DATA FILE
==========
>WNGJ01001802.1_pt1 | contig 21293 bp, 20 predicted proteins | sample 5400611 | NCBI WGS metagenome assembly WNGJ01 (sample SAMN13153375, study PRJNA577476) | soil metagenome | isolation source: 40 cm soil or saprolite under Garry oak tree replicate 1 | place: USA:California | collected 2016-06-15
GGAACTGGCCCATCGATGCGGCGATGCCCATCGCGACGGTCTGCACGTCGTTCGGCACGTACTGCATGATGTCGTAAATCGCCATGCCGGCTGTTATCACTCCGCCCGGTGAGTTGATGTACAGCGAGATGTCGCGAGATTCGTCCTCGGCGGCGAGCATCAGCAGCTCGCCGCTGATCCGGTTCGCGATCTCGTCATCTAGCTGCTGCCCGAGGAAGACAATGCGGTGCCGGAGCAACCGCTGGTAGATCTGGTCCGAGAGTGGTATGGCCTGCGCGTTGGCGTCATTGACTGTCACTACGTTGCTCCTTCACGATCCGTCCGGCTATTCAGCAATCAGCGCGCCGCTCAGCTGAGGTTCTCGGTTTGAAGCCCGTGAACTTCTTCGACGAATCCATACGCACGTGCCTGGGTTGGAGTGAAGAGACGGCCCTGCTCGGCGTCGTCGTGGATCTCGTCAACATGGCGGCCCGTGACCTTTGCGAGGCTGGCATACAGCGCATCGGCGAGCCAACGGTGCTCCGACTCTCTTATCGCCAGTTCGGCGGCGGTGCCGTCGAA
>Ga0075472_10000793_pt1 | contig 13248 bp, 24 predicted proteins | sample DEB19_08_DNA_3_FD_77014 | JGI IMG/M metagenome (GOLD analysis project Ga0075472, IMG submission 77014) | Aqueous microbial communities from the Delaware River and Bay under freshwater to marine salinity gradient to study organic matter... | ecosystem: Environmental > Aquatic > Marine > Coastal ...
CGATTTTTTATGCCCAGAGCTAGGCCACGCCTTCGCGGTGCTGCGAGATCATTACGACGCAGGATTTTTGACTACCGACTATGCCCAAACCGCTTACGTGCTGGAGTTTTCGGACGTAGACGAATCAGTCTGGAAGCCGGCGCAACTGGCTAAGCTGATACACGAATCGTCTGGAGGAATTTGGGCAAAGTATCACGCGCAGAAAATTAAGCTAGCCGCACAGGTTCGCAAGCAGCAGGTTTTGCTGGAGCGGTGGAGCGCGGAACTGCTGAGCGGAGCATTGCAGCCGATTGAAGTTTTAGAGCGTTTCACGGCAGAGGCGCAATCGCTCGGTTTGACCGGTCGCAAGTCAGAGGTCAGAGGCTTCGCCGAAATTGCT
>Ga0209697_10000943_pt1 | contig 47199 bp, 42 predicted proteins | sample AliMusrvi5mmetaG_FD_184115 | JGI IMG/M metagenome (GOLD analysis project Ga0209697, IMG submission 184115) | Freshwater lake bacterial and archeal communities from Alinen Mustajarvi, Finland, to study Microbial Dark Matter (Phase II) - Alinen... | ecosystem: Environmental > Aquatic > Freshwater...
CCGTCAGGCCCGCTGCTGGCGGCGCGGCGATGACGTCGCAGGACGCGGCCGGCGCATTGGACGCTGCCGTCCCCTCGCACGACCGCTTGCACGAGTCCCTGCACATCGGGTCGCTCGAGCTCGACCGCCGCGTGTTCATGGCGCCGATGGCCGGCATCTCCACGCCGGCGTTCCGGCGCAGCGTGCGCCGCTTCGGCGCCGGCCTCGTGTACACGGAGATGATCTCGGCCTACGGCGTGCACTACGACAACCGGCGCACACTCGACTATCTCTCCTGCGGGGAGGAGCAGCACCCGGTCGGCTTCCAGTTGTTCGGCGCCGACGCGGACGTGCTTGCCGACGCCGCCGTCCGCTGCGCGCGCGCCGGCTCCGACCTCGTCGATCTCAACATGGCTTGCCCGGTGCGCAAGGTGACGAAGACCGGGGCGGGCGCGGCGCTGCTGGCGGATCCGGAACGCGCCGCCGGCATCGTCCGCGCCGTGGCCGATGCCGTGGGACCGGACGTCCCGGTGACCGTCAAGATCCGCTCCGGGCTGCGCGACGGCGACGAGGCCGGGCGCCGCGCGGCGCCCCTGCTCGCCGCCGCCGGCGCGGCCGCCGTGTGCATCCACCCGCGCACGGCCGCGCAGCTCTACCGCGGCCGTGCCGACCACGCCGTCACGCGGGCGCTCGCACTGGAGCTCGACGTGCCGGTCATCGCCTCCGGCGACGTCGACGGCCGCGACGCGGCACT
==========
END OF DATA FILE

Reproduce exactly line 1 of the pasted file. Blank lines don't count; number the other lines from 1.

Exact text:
>WNGJ01001802.1_pt1 | contig 21293 bp, 20 predicted proteins | sample 5400611 | NCBI WGS metagenome assembly WNGJ01 (sample SAMN13153375, study PRJNA577476) | soil metagenome | isolation source: 40 cm soil or saprolite under Garry oak tree replicate 1 | place: USA:California | collected 2016-06-15